Mike – good reminder about disconnecting hoses from the bibs for the winter. I missed one last fall, and when I started using the hose this past Spring, the water flow seemed a bit weak. Then a little feller in my head said you’d better check the basement. Yep, it was flooding. A freeze-proof hose bib with anti-siphon will still freeze and crack if the hose is left connected. The plumber replaced the bib and also installed shutoff valve on the inside wall of basement as further protection and if repair ever needs to be done again.

  25. Steven Wood says

    Hi Mike,

    I love your site and I have a quick question. I am trying to root blueberries and I followed your rooting video (the one where you put the box into a white garbage bag) to a T. We did this back in July and I’ve kept them watered and the leaves that we left on the plants are still green. However, they haven’t rooted yet? I dug a couple up the other day because I was going to transplant all of them into pots for the winter but none of them had rooted? Should I leave them in the box and keep them watered over winter or do you think it’s a lost cause? I really want this to work because the cuttings came from my deceased Grandfather’s bushes and they would mean a lot to me to have these in my yard to remind me of him. What should I do?

    • Mike says

      Steven,

      Some things take longer to root than others, some things are much more difficult to root than others. As long as the cuttings still look viable, just leave them outside for the winter and you can probably get them out of the bag for the winter. Often times they’ll root over the winter, or root in the spring just as they break dormancy. I probably have at least 5,000 cuttings right now that are not rooted. Chances are they’ll be rooted by spring.

  26. Jacki says

    I moved into house that has lots of different kinds of plants. One of which is a rose that blooms most of the summer. How do I find out what type of rose it is and whether it or any of the other plants (like the Nandinas, hollies… ) are patented?
    I am wanting to get some cuttings off of my plants to get started. What is your suggestion?
    I have been reading and watching videos for a while and want to say thank you for your valuable information. YouTube has a lot of information but none of it compares to the great practical material you give us. TY!! TY!! Jacki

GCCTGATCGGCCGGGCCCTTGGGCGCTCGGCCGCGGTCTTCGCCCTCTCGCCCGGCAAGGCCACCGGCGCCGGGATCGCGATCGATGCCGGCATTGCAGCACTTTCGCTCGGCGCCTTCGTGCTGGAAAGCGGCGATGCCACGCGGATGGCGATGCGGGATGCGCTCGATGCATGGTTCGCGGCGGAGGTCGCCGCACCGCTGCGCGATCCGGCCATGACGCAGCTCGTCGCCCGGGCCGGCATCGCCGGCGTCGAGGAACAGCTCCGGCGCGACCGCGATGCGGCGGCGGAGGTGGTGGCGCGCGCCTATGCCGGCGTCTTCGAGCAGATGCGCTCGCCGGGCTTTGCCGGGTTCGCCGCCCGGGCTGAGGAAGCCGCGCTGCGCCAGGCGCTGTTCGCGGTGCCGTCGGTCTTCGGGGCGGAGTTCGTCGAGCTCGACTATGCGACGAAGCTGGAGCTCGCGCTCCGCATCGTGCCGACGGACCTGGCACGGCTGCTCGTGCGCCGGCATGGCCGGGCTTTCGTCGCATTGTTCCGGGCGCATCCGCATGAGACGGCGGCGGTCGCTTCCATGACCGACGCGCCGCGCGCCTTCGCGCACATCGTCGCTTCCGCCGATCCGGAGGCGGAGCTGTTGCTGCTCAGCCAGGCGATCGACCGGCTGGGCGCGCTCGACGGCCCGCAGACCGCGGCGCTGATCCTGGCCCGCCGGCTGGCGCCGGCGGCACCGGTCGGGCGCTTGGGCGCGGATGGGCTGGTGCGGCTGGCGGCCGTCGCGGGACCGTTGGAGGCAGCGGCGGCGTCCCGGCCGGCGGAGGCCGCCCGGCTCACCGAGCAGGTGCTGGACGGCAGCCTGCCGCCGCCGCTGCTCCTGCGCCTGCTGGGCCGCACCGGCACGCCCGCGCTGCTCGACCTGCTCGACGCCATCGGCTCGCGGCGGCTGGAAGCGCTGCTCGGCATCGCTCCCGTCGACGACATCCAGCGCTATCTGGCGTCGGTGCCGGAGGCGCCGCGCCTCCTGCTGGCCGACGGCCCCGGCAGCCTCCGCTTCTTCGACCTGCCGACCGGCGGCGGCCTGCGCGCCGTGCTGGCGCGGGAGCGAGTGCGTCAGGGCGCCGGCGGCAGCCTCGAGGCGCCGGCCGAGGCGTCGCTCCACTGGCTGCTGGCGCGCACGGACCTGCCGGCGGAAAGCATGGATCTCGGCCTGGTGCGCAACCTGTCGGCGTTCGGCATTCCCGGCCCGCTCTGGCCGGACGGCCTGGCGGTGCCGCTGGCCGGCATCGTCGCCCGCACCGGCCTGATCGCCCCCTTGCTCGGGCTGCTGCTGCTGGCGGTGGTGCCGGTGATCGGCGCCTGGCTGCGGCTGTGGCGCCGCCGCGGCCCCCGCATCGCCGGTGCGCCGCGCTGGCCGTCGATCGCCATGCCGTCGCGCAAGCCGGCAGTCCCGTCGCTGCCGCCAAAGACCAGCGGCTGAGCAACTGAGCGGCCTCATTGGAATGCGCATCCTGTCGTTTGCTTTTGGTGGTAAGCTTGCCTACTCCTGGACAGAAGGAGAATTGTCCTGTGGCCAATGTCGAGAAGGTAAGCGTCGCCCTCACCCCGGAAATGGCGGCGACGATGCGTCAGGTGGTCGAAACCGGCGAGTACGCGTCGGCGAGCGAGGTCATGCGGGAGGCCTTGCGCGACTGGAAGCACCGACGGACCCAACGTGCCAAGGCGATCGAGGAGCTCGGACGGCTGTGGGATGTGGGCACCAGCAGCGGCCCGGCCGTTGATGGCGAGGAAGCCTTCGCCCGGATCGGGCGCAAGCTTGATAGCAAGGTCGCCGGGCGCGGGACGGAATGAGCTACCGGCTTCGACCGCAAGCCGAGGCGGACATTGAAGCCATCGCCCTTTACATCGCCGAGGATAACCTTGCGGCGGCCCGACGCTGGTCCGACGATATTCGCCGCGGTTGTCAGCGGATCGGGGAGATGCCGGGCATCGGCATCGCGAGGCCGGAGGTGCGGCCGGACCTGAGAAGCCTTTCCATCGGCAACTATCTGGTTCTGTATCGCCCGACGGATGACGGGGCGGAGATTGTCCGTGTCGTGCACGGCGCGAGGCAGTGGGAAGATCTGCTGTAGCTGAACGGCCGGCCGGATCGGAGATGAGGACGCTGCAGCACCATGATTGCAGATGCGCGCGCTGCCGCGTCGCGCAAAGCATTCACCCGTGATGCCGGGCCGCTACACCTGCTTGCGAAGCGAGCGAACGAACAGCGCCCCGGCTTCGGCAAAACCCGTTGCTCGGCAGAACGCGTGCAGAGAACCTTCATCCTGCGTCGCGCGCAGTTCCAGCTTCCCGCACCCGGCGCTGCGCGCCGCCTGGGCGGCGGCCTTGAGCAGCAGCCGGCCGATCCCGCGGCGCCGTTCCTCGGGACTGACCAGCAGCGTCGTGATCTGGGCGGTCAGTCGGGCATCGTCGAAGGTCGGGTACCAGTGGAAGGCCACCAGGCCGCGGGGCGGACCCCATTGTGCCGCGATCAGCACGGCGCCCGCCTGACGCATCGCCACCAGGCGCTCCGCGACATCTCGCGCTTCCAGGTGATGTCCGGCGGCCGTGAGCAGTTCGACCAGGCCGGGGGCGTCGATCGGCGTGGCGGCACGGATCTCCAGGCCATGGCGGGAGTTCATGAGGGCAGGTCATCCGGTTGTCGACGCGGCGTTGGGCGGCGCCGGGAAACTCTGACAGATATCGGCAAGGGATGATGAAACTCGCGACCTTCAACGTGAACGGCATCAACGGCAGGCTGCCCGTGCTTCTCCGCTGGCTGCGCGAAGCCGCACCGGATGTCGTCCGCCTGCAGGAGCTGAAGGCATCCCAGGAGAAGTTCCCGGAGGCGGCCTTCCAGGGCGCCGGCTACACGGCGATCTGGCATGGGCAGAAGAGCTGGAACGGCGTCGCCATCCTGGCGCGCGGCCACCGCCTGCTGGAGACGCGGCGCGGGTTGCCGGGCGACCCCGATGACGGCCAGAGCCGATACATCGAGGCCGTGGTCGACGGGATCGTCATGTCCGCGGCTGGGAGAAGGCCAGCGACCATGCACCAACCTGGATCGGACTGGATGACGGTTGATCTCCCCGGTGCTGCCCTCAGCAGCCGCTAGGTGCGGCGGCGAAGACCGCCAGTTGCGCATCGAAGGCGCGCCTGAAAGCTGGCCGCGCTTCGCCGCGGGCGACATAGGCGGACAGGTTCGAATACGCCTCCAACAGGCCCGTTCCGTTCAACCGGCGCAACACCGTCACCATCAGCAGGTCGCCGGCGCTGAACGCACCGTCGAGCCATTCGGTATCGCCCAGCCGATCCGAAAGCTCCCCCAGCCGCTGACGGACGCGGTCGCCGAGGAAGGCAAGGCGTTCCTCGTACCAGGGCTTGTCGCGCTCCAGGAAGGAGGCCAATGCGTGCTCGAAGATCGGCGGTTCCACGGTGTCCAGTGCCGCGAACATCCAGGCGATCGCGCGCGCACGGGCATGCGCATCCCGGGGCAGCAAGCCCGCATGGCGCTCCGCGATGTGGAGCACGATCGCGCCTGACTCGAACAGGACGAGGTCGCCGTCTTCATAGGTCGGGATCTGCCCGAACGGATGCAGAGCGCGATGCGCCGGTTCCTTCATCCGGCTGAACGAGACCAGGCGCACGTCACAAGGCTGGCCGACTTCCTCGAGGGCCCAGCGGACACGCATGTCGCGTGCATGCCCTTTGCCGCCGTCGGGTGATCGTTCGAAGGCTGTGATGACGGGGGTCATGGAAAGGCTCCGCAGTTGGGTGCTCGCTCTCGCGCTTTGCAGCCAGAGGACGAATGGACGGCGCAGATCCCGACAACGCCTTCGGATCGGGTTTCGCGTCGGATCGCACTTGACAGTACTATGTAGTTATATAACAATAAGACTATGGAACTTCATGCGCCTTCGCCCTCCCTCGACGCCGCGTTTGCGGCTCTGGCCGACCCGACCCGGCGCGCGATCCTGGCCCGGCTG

• Mike says

      Jacki,

      You cannot find out what kind of rose or any other kind of plant that you have. I have a complete rant about that. But in all honesty, no matter who you ask, you cannot trust that they really know. Since you don’t know they can tell you anything and it could be right, wrong, or completely misleading. Any expert that tells you he can identify any plant by just looking at it, or looking at photos online, is flat out not being honest. There are so many plants that look almost identical to one another, you really have to start with properly labeled plants.

  27. Hilton Ignatius Gonsalves says

    Thank U Mike for all the information on how to plant rose cuttings I hope U could help me here ”where can I buy Liquid Rooting

    Compound in India ‘”

  28. says

    Hello Mike,

    I am an artist on the north coast of California, in the redwoods. I want to supplement income for Orick Arts, a local art organization. I have some lovely roses, escalonia, hebe, and other. I want to take cuttings, and sell the plants to fund needed repairs to building, like roof.

    My question is can you use beach sand? We are 1 mile from the ocean, over a hill and as the crow flies.

    You have influenced how we have charted the course of Orick Arts Garden. Thank you.

    • Mike says

      Gwen,

      Beach sand from the ocean will have a high salt content, I wouldn’t use it. Just use a potting mix that is heavy in Perlite so it drains well.

  29. Connie says

    Great information, Mike!! I cannot make a hydrangea live in GA! I buy them & I have been given them for gifts, what am I doing wrong??? Do you sell Japanese maple tree seeds & how can I purchase some from you? I have one tiny 3 ft tree that is about 3 yrs old. I have successfully rooted some confederate roses from listening to your post. Thanks so much for your help. I live on 36 acres, just retired so I am interested in making MY own lawn beautiful. Keep in mind I live in the hardest GA red clay there is on the plant!

    • Mike says

      Connie,

      There’s no reason why you shouldn’t be able to grow hydrangea in Georgia. Partial shade would be perfect. I am not shipping any Japanese maples at this time, but there are a lot of growers in Georgia that have them. We have a few in our group.

  30. Tana says

    Thanks for the lesson. I never had much luck with rose bushes, I live in SD and every one I ever bought even from the big nursery ended up dying. I heard knockout roses were maybe a little easier to grow and care for and I have had better luck, except for the fact my landlord ran the over two winters in a row with the snow removal equipment, killed three the first year and two the next so I haven’t since replaced them because of the cost. I was just wondering if the rules above apply to all types of roses, which I’m assuming that they do.

    I think one of the gals in my court grows plants to sell and maybe got started through your business, don’t know for sure. I live in Rapid City SD on Cherry Avenue.

    Thanks again, been getting and reading your tips, trick and newsletter now for years.
    Tana

  31. Lisa says

    Hi Mike!
    Thanks for the rose cutting info. I have marked my calendar for the second week of June next year so I can make sure I don’t forget to cut them. I love your newsletters and website. I have used a lot of your advice and landscaping tips and techniques. You are a wealth of knowledge.